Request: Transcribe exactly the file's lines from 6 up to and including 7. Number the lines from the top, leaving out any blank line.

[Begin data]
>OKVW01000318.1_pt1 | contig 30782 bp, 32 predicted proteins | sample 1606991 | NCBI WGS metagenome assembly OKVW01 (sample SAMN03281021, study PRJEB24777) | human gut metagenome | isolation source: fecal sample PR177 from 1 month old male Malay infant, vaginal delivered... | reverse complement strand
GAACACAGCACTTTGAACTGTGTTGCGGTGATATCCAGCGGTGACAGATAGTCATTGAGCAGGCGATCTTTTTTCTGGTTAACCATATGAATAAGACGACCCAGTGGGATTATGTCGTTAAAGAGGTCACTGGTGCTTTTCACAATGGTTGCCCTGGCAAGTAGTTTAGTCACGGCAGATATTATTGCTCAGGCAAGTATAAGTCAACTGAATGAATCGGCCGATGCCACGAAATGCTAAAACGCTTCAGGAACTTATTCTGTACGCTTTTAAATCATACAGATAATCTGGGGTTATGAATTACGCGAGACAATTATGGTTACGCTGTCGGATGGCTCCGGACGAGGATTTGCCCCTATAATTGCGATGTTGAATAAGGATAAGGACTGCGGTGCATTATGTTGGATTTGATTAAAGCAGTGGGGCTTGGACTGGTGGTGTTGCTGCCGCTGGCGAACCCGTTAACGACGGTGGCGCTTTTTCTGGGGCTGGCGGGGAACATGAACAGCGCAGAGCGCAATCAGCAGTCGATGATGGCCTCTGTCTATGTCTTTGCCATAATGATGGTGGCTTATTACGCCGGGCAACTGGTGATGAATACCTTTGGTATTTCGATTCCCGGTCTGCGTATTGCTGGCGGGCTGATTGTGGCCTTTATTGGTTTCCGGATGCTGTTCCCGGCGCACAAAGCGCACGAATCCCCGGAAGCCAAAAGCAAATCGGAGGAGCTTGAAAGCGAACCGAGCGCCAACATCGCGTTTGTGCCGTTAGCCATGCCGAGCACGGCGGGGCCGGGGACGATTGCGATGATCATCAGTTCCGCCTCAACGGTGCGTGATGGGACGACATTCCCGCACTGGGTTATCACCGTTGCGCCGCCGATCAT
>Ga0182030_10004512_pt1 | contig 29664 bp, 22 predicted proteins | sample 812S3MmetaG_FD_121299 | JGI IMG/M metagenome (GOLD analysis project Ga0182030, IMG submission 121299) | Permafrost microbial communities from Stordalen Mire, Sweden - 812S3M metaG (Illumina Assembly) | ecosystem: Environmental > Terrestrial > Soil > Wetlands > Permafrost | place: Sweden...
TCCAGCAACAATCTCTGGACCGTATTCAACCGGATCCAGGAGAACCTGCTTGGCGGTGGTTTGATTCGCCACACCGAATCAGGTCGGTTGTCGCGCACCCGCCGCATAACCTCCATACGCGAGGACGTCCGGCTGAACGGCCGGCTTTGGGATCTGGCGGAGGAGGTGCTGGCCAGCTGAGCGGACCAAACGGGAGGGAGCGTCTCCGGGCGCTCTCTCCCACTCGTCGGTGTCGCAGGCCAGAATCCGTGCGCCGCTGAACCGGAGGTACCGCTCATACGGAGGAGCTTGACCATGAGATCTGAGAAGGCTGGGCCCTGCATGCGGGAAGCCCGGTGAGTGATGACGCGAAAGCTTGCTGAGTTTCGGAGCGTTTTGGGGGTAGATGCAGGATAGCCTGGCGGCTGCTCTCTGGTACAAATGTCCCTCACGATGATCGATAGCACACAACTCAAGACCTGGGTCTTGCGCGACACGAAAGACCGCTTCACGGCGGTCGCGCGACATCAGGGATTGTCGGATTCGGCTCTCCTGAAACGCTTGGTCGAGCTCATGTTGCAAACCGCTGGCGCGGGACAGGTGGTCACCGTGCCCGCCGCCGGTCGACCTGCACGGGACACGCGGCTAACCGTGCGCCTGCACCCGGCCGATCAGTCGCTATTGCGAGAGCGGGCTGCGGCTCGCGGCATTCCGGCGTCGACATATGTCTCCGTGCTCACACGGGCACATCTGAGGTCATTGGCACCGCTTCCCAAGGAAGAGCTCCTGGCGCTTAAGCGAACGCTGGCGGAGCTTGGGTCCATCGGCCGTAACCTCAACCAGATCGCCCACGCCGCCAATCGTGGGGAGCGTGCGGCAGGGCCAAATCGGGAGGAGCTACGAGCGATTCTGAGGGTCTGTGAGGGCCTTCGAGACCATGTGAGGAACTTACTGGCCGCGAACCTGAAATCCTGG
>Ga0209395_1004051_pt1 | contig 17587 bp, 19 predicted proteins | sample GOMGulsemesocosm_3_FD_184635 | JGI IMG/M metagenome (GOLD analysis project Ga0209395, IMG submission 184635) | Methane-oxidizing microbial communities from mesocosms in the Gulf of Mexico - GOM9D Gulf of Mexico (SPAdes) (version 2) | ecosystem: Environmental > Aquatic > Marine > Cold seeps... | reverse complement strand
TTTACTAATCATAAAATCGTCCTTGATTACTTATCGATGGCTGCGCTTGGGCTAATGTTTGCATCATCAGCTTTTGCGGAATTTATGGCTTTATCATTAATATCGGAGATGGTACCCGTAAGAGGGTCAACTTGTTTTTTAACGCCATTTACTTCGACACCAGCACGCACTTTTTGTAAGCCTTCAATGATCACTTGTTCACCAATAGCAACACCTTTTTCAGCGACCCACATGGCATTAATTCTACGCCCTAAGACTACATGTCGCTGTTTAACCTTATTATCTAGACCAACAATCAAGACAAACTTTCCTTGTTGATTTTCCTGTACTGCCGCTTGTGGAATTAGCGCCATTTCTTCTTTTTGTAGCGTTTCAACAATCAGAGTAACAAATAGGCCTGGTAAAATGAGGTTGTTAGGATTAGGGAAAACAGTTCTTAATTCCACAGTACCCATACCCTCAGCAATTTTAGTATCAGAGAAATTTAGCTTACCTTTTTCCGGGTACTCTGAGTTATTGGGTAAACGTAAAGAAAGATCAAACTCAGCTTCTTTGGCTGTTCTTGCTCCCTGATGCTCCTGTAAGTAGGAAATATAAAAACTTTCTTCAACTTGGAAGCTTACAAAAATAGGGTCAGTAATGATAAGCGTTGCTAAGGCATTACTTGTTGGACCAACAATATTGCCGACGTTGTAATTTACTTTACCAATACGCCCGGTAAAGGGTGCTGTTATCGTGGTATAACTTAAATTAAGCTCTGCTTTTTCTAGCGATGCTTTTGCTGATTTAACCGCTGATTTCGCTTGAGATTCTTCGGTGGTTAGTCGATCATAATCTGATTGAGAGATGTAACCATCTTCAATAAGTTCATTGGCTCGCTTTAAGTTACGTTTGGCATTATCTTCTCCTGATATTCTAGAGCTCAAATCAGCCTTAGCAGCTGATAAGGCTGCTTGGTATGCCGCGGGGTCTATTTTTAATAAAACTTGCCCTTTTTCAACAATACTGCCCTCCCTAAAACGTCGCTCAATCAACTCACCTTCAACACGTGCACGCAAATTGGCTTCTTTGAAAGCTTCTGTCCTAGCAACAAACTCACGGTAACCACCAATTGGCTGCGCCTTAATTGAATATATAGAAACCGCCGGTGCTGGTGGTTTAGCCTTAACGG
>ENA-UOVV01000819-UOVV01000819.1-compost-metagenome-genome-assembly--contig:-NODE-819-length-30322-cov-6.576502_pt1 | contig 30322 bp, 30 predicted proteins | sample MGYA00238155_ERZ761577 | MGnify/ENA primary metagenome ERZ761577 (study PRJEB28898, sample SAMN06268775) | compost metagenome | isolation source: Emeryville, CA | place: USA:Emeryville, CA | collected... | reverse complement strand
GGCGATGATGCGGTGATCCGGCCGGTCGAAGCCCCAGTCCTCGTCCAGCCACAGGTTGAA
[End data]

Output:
TTTACTAATCATAAAATCGTCCTTGATTACTTATCGATGGCTGCGCTTGGGCTAATGTTTGCATCATCAGCTTTTGCGGAATTTATGGCTTTATCATTAATATCGGAGATGGTACCCGTAAGAGGGTCAACTTGTTTTTTAACGCCATTTACTTCGACACCAGCACGCACTTTTTGTAAGCCTTCAATGATCACTTGTTCACCAATAGCAACACCTTTTTCAGCGACCCACATGGCATTAATTCTACGCCCTAAGACTACATGTCGCTGTTTAACCTTATTATCTAGACCAACAATCAAGACAAACTTTCCTTGTTGATTTTCCTGTACTGCCGCTTGTGGAATTAGCGCCATTTCTTCTTTTTGTAGCGTTTCAACAATCAGAGTAACAAATAGGCCTGGTAAAATGAGGTTGTTAGGATTAGGGAAAACAGTTCTTAATTCCACAGTACCCATACCCTCAGCAATTTTAGTATCAGAGAAATTTAGCTTACCTTTTTCCGGGTACTCTGAGTTATTGGGTAAACGTAAAGAAAGATCAAACTCAGCTTCTTTGGCTGTTCTTGCTCCCTGATGCTCCTGTAAGTAGGAAATATAAAAACTTTCTTCAACTTGGAAGCTTACAAAAATAGGGTCAGTAATGATAAGCGTTGCTAAGGCATTACTTGTTGGACCAACAATATTGCCGACGTTGTAATTTACTTTACCAATACGCCCGGTAAAGGGTGCTGTTATCGTGGTATAACTTAAATTAAGCTCTGCTTTTTCTAGCGATGCTTTTGCTGATTTAACCGCTGATTTCGCTTGAGATTCTTCGGTGGTTAGTCGATCATAATCTGATTGAGAGATGTAACCATCTTCAATAAGTTCATTGGCTCGCTTTAAGTTACGTTTGGCATTATCTTCTCCTGATATTCTAGAGCTCAAATCAGCCTTAGCAGCTGATAAGGCTGCTTGGTATGCCGCGGGGTCTATTTTTAATAAAACTTGCCCTTTTTCAACAATACTGCCCTCCCTAAAACGTCGCTCAATCAACTCACCTTCAACACGTGCACGCAAATTGGCTTCTTTGAAAGCTTCTGTCCTAGCAACAAACTCACGGTAACCACCAATTGGCTGCGCCTTAATTGAATATATAGAAACCGCCGGTGCTGGTGGTTTAGCCTTAACGG
>ENA-UOVV01000819-UOVV01000819.1-compost-metagenome-genome-assembly--contig:-NODE-819-length-30322-cov-6.576502_pt1 | contig 30322 bp, 30 predicted proteins | sample MGYA00238155_ERZ761577 | MGnify/ENA primary metagenome ERZ761577 (study PRJEB28898, sample SAMN06268775) | compost metagenome | isolation source: Emeryville, CA | place: USA:Emeryville, CA | collected... | reverse complement strand